New test developed to diagnose common STI
A new Australian developed diagnostic test is set to be rolled out across the country for a little known sexually transmitted infection (STI) which about 400,000 Australians are likely to have.
Similar to chlamydia, the STI Mycoplasma genitalium has been linked with infertility and increases the risk of spontaneous miscarriage and premature birth for pregnant women.
The infection acts like a superbug and is resistant to most available antibiotics.
Up until now, most GPs have not had access to a test to diagnose the disease and have guessed at which class of antibiotics to use to treat the condition, leading to Mycoplasma genitalium having resistance to most antibiotics.
The breakthrough test not only diagnoses the disease, but identifies which treatments will work.
The new Australian-made test is to be rolled out across Australia, the UK and USA and has been developed by SpeeDx in collaboration with the Royal Women’s Hospital.
New research from the Women’s has assessed the effectiveness of the test and found it works in diagnosing not only the infection, but whether it would be resistant to treatment.
“This test is unique in that it diagnoses the disease and also tells us whether it will be resistant to the front line antibiotic treatment,” Professor Suzanne Garland from the Royal Women’s Hospital Centre for Infectious Diseases and University of Melbourne. “Only two antibiotic classes can treat Mycoplasma genitalium and in up to 10 per cent of cases the disease is found to be resistant to the front line medication. This test allows clinicians to not only receive a diagnosis but to know which treatment to pursue.”
Professor Garland said there was growing concern over strains of Mycoplasma genitalium becoming resistant to both antibiotic treatments.
“It is essentially acting like a superbug. Research is showing that at least 50 per cent of people who have Mycoplasma genitalium – this infection is drug resistant, limiting currently available treatment options. It has been 30 years since the last antibiotic was discovered and we desperately need new ones to offer treatments as more diseases become drug resistant.”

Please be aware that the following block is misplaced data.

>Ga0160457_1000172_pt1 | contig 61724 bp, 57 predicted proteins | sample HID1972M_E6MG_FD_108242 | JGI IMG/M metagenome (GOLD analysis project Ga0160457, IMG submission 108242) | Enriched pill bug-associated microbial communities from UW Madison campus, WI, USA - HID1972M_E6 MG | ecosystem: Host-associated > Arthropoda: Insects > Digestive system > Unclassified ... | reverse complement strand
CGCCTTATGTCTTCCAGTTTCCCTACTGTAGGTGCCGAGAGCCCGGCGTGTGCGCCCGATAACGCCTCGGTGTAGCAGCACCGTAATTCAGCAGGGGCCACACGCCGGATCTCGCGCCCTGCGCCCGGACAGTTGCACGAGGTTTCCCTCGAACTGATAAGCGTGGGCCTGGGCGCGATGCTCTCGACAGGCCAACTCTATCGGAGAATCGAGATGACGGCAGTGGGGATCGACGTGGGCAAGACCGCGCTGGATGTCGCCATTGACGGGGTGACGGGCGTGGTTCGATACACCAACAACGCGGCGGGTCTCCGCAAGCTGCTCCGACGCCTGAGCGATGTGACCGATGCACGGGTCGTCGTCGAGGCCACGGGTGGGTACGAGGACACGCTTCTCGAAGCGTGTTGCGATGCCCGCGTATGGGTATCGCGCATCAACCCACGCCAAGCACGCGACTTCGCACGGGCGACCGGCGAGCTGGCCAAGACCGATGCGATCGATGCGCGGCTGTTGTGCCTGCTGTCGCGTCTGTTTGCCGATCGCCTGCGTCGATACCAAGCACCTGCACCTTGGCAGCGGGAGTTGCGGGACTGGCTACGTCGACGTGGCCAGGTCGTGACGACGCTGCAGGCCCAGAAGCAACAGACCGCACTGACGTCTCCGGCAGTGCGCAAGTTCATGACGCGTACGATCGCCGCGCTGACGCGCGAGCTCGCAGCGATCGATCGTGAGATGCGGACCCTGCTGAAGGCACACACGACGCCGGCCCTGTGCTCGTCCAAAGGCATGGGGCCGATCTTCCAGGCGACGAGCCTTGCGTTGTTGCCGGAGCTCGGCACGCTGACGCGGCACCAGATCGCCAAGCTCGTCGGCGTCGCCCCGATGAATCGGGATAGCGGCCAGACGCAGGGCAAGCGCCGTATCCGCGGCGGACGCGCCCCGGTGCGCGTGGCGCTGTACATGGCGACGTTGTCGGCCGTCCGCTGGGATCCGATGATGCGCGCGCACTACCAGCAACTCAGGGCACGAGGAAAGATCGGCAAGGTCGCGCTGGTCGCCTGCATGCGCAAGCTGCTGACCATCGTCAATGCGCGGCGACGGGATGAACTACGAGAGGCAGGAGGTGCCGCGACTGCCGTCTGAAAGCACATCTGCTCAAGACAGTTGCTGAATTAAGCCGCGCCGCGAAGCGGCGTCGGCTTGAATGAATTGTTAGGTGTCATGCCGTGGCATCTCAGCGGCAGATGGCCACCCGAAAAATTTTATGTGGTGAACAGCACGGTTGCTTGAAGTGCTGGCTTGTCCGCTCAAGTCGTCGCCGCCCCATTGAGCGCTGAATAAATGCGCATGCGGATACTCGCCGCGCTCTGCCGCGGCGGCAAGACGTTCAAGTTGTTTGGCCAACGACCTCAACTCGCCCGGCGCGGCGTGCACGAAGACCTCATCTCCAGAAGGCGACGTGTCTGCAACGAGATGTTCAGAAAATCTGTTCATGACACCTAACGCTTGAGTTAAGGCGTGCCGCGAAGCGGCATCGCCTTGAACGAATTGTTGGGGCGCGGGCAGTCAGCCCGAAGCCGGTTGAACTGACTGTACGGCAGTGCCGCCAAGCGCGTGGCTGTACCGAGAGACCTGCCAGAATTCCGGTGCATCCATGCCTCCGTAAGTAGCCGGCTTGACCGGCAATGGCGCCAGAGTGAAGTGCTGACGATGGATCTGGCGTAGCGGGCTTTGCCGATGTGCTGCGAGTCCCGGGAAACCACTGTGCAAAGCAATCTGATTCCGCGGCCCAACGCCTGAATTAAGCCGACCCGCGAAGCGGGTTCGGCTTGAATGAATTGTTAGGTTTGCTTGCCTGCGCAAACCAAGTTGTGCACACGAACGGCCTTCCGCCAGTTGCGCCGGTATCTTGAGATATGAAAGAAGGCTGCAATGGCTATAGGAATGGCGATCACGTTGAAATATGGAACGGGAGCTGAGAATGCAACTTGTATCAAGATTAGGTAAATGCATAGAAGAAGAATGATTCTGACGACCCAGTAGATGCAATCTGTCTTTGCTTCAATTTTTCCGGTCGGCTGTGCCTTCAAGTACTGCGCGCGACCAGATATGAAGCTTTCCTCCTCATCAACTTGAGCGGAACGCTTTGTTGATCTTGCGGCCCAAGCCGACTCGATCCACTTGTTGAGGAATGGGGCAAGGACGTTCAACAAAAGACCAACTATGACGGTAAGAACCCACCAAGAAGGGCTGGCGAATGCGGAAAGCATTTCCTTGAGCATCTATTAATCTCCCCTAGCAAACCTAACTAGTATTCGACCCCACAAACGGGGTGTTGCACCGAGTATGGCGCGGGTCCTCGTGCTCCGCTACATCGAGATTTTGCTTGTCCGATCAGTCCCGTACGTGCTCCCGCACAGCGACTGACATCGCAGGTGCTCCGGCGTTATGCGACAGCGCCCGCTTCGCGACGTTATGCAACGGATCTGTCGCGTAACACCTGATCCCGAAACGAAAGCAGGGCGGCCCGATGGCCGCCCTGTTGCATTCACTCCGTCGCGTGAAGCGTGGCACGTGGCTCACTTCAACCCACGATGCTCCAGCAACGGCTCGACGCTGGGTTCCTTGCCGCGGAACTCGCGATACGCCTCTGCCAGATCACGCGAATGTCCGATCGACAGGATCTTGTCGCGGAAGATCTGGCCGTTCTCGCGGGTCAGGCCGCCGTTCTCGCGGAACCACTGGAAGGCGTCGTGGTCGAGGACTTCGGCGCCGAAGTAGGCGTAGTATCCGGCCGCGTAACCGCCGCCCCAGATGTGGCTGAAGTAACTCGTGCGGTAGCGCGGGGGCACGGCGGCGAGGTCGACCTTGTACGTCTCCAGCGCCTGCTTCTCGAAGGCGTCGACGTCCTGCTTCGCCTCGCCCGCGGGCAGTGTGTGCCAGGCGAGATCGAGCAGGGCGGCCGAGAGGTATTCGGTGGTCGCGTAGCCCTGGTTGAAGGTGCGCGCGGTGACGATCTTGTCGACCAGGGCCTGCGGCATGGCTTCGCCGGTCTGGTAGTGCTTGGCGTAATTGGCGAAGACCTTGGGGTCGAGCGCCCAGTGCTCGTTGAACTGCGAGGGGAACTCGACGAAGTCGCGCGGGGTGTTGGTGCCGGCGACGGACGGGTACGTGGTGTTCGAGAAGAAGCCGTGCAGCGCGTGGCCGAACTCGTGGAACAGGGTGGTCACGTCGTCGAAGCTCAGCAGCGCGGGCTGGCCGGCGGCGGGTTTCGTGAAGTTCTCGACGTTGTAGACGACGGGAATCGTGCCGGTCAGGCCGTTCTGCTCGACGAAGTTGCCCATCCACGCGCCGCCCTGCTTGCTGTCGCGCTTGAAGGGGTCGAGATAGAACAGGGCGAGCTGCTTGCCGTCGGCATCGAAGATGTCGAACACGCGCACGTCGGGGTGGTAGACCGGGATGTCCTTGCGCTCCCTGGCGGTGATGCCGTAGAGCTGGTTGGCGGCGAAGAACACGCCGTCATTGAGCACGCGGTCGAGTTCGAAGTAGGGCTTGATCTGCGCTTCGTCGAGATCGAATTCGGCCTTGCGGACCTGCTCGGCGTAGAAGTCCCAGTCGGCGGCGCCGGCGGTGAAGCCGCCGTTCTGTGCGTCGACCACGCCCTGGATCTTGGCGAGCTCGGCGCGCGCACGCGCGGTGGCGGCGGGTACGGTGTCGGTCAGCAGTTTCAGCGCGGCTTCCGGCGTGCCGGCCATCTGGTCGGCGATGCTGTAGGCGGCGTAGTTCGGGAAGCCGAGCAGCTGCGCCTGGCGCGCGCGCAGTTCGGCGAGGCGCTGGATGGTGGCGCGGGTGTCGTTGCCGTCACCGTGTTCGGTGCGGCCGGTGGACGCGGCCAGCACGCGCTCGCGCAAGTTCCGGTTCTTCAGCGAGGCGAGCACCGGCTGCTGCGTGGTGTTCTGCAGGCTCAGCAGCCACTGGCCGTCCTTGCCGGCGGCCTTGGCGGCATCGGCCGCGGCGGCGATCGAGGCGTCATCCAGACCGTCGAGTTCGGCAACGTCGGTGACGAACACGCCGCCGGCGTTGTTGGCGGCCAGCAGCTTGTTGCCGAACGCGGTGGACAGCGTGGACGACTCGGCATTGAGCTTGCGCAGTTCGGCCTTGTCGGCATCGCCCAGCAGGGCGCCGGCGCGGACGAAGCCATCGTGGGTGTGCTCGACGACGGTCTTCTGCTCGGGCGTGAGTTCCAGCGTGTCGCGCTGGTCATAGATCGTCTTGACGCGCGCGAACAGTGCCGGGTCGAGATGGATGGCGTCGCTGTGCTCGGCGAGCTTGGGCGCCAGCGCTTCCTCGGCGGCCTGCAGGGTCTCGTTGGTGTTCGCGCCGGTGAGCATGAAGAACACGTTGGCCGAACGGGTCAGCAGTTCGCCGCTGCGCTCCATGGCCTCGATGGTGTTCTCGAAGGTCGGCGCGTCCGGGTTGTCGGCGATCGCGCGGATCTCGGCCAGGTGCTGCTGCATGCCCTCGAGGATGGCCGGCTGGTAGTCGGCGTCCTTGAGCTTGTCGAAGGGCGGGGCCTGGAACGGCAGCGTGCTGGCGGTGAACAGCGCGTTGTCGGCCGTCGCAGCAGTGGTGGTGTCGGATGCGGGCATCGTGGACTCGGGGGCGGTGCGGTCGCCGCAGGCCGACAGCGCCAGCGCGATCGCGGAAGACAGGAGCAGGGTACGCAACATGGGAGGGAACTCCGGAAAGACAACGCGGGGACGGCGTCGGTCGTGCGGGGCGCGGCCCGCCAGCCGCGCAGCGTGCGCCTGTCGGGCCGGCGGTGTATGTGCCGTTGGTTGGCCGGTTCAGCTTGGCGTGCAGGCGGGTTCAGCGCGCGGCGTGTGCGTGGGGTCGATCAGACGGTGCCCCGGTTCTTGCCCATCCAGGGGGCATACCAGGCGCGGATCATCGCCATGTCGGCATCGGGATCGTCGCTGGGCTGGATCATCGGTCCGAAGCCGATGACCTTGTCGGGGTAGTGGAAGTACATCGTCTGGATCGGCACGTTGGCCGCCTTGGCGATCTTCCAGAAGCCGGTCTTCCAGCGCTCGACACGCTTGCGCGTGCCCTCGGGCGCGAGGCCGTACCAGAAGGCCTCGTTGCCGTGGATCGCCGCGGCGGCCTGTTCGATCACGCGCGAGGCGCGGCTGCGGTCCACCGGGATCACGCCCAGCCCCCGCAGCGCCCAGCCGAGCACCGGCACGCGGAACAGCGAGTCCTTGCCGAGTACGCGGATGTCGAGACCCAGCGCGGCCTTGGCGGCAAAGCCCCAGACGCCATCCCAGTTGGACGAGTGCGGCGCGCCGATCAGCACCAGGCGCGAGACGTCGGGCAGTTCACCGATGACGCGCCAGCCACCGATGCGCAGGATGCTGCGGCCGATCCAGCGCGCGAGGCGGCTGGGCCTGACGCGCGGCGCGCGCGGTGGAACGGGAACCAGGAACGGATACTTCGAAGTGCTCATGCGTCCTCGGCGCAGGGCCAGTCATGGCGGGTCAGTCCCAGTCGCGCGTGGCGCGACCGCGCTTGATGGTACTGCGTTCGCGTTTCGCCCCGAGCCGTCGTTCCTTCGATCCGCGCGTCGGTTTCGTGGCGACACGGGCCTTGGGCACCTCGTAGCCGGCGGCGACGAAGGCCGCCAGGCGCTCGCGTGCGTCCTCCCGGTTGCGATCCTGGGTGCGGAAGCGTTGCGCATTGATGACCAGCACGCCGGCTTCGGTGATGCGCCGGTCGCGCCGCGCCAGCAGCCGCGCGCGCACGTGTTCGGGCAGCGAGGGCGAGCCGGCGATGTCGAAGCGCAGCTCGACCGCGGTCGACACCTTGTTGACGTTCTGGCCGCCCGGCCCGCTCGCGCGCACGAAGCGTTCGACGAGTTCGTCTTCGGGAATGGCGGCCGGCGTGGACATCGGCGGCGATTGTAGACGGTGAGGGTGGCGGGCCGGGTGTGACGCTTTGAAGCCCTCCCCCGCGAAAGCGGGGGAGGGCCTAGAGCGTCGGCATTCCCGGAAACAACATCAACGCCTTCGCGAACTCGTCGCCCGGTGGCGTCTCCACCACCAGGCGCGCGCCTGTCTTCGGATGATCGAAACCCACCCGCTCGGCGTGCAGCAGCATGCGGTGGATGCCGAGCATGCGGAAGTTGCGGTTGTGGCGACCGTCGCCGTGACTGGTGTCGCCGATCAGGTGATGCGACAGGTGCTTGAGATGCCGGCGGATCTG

The new test is to be made available across Australia and is already in use in five clinics. The Australian made diagnostic is currently going through FDA approval in the US and is being rolled out across the UK.
Approximately 1-2 per cent of the population are likely to have Mycoplasma genitalium. In sexually high-risk groups attending the Melbourne Sexual Health Centre it is up to 10 per cent.
Associate Professor Dr Catriona Bradshaw from Melbourne’s Sexual Health Centre and Monash University said the test was desperately needed.
“Up until now, GPs have not been able to diagnose the condition and often provide general antibiotics to treat it which aren’t effective and has contributed to the disease now being resistant to most types of antibiotic,” A/Prof Bradshaw said.
“This test allows for a fast diagnosis and identifies which treatment will work. This is particularly important for women who can experience serious complications from a delayed diagnosis including infertility, spontaneous miscarriage and early birth.”
SpeeDx CEO, Colin Denver said:
“In order to develop diagnostic tests that have true utility, we need to be working closely with the clinicians on the front-line,” said Mr Denver. “The collaboration with Royal Women’s Hospital in Melbourne and the clinical trials performed, has been able to show that our tests can make a real difference in the fight against antibiotic resistance.”
Chris Williams from Melbourne had never heard of Mycoplasma genitalium when diagnosed at one of the few clinics piloting the test.
"It was concerning to me. " the 38-year-old said."Despite being well-educated on sexual health, the number of unknown factors were quite scary, like, am I a carrier? Or, do I need to disclose this to sexual partners?”
He said as a gay man, he had regular tests for chlamydia, gonorrhoea, syphilis and HIV. He took the new test and found he did have an antibiotic resistant form of Mycoplasma genitalium.
"It meant they could give me one antibiotic for a week to weaken it, then a stronger one," he said. A second test showed he was cured. "I felt relieved," Mr Williams said.
The Women’s has been undertaking work looking at Mycoplasma genitalium and developing diagnostics for the disease over the past 10 years. The Women’s has partnered with SpeeDx to support research into their test.
The Women’s is undertaking further research into the new diagnostic, funded by a SpeeDx and Federal Government Business Innovation Grant to:
- Analysis of the performance of the ResistancePlus Mycoplasma genitalium diagnostic assay across different testing platforms.
- Investigation of Mycoplasma genitalium infection levels and antibiotic resistance levels in women, and correlation with symptoms of pelvic inflammatory disease
- Investigation of Mycoplasma genitalium infections levels and antibiotic resistance levels in asymptomatic men-who-have-sex-with-men
- Analysis of different treatment algorithms for treatment efficacy and reducing antimicrobial resistance.
The Women's Centre for Infectious Diseases is funded by an a NHMRC Program Grant. Research into Mycoplasma genitalium is funded by a Federal Government Innovations Connections Grant from the Department of Industry, Innovation and Science.